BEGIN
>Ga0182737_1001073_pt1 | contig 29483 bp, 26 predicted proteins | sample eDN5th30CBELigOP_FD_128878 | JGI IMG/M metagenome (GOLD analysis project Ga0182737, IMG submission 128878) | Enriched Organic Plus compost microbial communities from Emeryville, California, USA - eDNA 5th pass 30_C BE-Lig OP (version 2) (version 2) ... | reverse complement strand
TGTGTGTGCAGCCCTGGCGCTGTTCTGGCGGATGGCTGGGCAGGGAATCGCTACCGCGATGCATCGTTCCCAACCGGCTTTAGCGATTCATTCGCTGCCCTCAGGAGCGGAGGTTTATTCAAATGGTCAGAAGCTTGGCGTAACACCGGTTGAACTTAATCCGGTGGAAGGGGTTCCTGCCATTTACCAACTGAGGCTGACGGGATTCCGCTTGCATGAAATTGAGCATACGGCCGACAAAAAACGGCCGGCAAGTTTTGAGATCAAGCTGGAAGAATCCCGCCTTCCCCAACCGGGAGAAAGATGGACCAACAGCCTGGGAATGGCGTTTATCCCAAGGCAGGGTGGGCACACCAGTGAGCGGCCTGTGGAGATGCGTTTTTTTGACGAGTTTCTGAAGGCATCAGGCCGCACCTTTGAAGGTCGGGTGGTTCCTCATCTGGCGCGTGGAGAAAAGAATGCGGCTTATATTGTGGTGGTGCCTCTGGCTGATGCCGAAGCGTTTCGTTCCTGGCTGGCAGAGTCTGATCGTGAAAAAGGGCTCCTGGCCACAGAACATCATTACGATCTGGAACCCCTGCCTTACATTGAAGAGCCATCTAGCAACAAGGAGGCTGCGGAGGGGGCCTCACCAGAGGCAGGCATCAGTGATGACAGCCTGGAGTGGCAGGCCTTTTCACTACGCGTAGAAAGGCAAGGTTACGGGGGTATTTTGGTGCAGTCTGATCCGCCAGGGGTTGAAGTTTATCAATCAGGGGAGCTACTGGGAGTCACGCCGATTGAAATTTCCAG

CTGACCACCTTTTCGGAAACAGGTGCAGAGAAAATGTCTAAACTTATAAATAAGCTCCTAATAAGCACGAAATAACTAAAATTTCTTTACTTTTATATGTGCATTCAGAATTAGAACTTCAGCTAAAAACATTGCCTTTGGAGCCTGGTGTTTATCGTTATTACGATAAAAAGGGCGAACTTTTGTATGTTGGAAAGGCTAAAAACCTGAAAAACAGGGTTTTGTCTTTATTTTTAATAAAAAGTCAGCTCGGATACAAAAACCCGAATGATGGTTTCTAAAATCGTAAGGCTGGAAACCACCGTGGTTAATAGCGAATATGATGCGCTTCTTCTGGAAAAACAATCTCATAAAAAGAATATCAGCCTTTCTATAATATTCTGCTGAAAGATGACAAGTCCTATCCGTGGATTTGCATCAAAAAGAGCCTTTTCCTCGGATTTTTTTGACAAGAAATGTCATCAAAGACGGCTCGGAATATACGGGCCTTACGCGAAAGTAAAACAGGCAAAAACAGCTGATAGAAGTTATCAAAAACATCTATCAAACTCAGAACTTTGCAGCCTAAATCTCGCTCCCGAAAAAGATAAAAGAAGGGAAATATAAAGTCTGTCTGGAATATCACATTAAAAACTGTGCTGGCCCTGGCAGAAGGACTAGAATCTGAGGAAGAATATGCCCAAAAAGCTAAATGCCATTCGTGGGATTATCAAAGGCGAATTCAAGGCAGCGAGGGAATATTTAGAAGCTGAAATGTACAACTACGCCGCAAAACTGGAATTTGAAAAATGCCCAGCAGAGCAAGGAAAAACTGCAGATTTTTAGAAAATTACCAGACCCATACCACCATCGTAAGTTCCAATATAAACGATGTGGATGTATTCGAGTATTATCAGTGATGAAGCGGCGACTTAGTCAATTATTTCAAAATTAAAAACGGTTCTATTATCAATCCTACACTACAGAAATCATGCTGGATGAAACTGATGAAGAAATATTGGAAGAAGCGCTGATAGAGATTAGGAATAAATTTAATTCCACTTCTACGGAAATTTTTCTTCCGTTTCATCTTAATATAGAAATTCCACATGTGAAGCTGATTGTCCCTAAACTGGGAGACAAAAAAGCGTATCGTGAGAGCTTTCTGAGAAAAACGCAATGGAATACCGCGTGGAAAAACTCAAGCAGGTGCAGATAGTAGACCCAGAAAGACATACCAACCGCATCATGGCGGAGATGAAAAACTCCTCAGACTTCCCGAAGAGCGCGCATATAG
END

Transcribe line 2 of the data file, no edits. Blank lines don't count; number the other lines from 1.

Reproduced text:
TGTGTGTGCAGCCCTGGCGCTGTTCTGGCGGATGGCTGGGCAGGGAATCGCTACCGCGATGCATCGTTCCCAACCGGCTTTAGCGATTCATTCGCTGCCCTCAGGAGCGGAGGTTTATTCAAATGGTCAGAAGCTTGGCGTAACACCGGTTGAACTTAATCCGGTGGAAGGGGTTCCTGCCATTTACCAACTGAGGCTGACGGGATTCCGCTTGCATGAAATTGAGCATACGGCCGACAAAAAACGGCCGGCAAGTTTTGAGATCAAGCTGGAAGAATCCCGCCTTCCCCAACCGGGAGAAAGATGGACCAACAGCCTGGGAATGGCGTTTATCCCAAGGCAGGGTGGGCACACCAGTGAGCGGCCTGTGGAGATGCGTTTTTTTGACGAGTTTCTGAAGGCATCAGGCCGCACCTTTGAAGGTCGGGTGGTTCCTCATCTGGCGCGTGGAGAAAAGAATGCGGCTTATATTGTGGTGGTGCCTCTGGCTGATGCCGAAGCGTTTCGTTCCTGGCTGGCAGAGTCTGATCGTGAAAAAGGGCTCCTGGCCACAGAACATCATTACGATCTGGAACCCCTGCCTTACATTGAAGAGCCATCTAGCAACAAGGAGGCTGCGGAGGGGGCCTCACCAGAGGCAGGCATCAGTGATGACAGCCTGGAGTGGCAGGCCTTTTCACTACGCGTAGAAAGGCAAGGTTACGGGGGTATTTTGGTGCAGTCTGATCCGCCAGGGGTTGAAGTTTATCAATCAGGGGAGCTACTGGGAGTCACGCCGATTGAAATTTCCAG